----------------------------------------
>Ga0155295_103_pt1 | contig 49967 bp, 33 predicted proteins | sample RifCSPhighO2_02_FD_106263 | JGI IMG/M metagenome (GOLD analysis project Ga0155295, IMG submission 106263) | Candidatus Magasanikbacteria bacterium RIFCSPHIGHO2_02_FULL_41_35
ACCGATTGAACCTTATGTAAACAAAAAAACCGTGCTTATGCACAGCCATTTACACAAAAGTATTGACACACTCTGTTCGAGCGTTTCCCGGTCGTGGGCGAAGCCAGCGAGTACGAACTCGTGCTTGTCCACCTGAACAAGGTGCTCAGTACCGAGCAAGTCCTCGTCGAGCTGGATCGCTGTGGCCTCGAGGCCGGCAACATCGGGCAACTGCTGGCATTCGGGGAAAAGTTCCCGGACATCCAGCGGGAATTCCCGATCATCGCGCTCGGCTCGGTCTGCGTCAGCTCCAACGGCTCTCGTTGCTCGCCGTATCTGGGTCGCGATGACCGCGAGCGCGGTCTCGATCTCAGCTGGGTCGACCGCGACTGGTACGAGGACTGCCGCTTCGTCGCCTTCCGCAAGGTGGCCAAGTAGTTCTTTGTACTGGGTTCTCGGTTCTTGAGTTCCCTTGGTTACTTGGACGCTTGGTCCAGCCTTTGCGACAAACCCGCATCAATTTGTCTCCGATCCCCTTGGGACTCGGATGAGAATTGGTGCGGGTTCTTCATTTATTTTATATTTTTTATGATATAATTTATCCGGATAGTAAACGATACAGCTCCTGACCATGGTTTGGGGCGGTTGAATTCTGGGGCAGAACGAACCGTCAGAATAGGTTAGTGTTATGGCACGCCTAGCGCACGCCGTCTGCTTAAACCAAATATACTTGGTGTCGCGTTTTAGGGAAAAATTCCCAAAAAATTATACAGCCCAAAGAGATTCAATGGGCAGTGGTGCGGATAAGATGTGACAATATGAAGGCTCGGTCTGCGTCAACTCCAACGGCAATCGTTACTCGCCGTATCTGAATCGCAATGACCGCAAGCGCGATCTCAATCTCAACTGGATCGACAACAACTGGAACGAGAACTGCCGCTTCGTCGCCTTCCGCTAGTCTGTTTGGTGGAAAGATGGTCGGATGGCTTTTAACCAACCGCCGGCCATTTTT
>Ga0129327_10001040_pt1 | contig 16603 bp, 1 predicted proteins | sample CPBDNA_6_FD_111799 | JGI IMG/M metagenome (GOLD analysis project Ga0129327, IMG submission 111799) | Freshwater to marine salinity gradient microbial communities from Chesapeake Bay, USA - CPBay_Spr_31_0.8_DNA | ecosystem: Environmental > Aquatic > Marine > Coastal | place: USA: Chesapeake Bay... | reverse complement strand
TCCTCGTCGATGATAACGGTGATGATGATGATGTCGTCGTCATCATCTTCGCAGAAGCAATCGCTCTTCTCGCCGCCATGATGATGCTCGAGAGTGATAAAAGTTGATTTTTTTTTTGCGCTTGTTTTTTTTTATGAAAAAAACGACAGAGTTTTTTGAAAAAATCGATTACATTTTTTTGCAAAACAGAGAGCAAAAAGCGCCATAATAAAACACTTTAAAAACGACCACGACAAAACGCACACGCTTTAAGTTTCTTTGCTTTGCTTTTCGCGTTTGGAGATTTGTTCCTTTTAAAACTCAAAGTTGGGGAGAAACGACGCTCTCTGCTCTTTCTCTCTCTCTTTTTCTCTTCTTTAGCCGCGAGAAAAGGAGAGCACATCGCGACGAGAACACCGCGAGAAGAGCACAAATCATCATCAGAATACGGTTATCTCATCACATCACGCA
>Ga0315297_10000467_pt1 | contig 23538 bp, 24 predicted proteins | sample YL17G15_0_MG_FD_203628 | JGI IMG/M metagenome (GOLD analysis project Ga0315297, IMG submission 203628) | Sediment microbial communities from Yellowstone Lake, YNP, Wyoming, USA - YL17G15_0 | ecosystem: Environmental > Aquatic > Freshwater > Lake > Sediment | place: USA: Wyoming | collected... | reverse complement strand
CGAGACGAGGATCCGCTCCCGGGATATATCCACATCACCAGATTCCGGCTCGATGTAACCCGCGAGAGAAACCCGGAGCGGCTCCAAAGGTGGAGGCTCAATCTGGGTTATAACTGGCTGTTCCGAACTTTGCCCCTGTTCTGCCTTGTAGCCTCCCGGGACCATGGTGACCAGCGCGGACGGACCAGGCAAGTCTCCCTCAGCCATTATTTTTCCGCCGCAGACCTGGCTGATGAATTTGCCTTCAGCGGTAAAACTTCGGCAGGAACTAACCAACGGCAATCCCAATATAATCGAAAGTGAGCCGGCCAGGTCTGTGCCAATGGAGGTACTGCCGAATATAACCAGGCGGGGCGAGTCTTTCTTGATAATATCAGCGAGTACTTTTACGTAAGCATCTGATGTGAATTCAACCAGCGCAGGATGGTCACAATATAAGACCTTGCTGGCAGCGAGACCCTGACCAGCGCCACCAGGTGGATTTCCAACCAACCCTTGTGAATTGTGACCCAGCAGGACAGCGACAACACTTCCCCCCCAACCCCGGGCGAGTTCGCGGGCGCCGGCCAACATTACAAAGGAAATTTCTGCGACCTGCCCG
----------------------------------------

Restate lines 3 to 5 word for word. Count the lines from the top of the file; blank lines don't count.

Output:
>Ga0129327_10001040_pt1 | contig 16603 bp, 1 predicted proteins | sample CPBDNA_6_FD_111799 | JGI IMG/M metagenome (GOLD analysis project Ga0129327, IMG submission 111799) | Freshwater to marine salinity gradient microbial communities from Chesapeake Bay, USA - CPBay_Spr_31_0.8_DNA | ecosystem: Environmental > Aquatic > Marine > Coastal | place: USA: Chesapeake Bay... | reverse complement strand
TCCTCGTCGATGATAACGGTGATGATGATGATGTCGTCGTCATCATCTTCGCAGAAGCAATCGCTCTTCTCGCCGCCATGATGATGCTCGAGAGTGATAAAAGTTGATTTTTTTTTTGCGCTTGTTTTTTTTTATGAAAAAAACGACAGAGTTTTTTGAAAAAATCGATTACATTTTTTTGCAAAACAGAGAGCAAAAAGCGCCATAATAAAACACTTTAAAAACGACCACGACAAAACGCACACGCTTTAAGTTTCTTTGCTTTGCTTTTCGCGTTTGGAGATTTGTTCCTTTTAAAACTCAAAGTTGGGGAGAAACGACGCTCTCTGCTCTTTCTCTCTCTCTTTTTCTCTTCTTTAGCCGCGAGAAAAGGAGAGCACATCGCGACGAGAACACCGCGAGAAGAGCACAAATCATCATCAGAATACGGTTATCTCATCACATCACGCA
>Ga0315297_10000467_pt1 | contig 23538 bp, 24 predicted proteins | sample YL17G15_0_MG_FD_203628 | JGI IMG/M metagenome (GOLD analysis project Ga0315297, IMG submission 203628) | Sediment microbial communities from Yellowstone Lake, YNP, Wyoming, USA - YL17G15_0 | ecosystem: Environmental > Aquatic > Freshwater > Lake > Sediment | place: USA: Wyoming | collected... | reverse complement strand